HealthDay News — Rates of diabetes screening are high, with hemoglobin A1c (HbA1c) used less but more likely to result in clinical diagnosis, according to a study published online Feb. 6 in Diabetes Care.
Joshua M. Evron, M.D., from the University of Michigan in Ann Arbor, and colleagues examined changes in screening among adults without diabetes aged 45 years or older. Screening was defined as the first oral glucose tolerance test, HbA1c, or glucose test performance between 2010 and 2014.
The researchers found that 78 percent of the 12,772 eligible patients were screened at least once over three years. The initial screening test was HbA1c and glucose 14 and 86 percent of the time, respectively. Sixty-three percent of those screened with HbA1c had abnormal results (HbA1c ≥5.7 percent). Thirty percent of those tested with glucose had abnormal results defined as glucose ≥100 mg/dL, and 5 percent had glucose levels ≥126 mg/dL. The likelihood of being scheduled for follow-up appointments was equal for patients with abnormal HbA1c and glucose ≥126 mg/dL (41 and 39 percent, respectively); however, the likelihood of being diagnosed with prediabetes or diabetes was increased for those with abnormal HbA1c (36 versus 26 percent).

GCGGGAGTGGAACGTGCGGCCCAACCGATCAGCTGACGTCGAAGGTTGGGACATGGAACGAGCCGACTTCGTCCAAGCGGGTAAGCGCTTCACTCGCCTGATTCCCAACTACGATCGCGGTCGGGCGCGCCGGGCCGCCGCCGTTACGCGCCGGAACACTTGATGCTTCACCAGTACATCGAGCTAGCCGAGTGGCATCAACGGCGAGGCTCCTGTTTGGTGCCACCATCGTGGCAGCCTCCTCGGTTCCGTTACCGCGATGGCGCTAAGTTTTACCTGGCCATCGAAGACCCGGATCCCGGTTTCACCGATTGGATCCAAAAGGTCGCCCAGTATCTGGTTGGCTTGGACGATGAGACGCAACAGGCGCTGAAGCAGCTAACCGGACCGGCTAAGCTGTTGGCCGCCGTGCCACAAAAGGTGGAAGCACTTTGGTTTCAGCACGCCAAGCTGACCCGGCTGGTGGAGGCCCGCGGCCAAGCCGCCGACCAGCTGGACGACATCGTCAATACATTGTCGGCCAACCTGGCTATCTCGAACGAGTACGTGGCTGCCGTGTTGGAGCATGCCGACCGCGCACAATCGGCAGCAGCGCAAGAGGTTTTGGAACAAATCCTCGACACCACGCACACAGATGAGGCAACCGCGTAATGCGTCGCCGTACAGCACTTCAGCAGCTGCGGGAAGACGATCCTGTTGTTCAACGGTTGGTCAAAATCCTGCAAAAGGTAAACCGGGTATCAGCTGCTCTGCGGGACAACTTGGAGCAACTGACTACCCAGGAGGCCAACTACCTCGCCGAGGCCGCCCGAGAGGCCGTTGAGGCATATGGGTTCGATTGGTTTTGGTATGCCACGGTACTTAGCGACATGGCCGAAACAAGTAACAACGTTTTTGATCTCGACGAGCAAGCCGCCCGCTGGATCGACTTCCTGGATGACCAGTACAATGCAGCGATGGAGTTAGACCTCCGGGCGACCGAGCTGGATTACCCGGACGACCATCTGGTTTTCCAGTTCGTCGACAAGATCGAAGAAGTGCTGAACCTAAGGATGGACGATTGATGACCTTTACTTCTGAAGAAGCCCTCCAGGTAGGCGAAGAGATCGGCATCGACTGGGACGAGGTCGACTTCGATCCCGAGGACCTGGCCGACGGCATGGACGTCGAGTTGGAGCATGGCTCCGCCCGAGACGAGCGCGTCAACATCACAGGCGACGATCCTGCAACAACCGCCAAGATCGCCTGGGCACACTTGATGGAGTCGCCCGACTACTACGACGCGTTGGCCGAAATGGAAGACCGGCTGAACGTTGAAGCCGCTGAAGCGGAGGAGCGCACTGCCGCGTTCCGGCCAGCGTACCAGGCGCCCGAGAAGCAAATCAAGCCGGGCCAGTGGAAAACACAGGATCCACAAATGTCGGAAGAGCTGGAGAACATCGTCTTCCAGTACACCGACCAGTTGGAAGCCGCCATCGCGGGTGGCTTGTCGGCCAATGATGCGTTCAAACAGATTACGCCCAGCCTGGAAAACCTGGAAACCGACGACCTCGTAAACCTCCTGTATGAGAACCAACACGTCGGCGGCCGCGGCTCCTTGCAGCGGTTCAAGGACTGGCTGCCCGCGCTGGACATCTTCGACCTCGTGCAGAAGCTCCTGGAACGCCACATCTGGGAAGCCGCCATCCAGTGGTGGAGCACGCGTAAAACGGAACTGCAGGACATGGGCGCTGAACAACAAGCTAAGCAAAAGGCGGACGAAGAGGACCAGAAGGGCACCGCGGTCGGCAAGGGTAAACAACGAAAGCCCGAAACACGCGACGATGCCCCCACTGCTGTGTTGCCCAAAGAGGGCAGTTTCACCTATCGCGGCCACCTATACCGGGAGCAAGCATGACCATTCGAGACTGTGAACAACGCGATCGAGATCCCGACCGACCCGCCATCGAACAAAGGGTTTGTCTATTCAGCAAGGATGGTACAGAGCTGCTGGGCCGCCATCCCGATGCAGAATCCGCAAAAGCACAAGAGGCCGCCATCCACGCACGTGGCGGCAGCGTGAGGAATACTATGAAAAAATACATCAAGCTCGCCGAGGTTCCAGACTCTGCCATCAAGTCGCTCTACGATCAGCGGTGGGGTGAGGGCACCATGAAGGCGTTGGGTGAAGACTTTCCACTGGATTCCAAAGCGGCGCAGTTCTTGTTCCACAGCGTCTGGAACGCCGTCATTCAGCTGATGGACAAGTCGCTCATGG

“Although still used less frequently than glucose testing, HbA1c testing is now being performed more frequently for screening, is more likely to be performed for high-risk patients, and is associated with higher rates of diagnosis, referral, and treatment,” the authors write.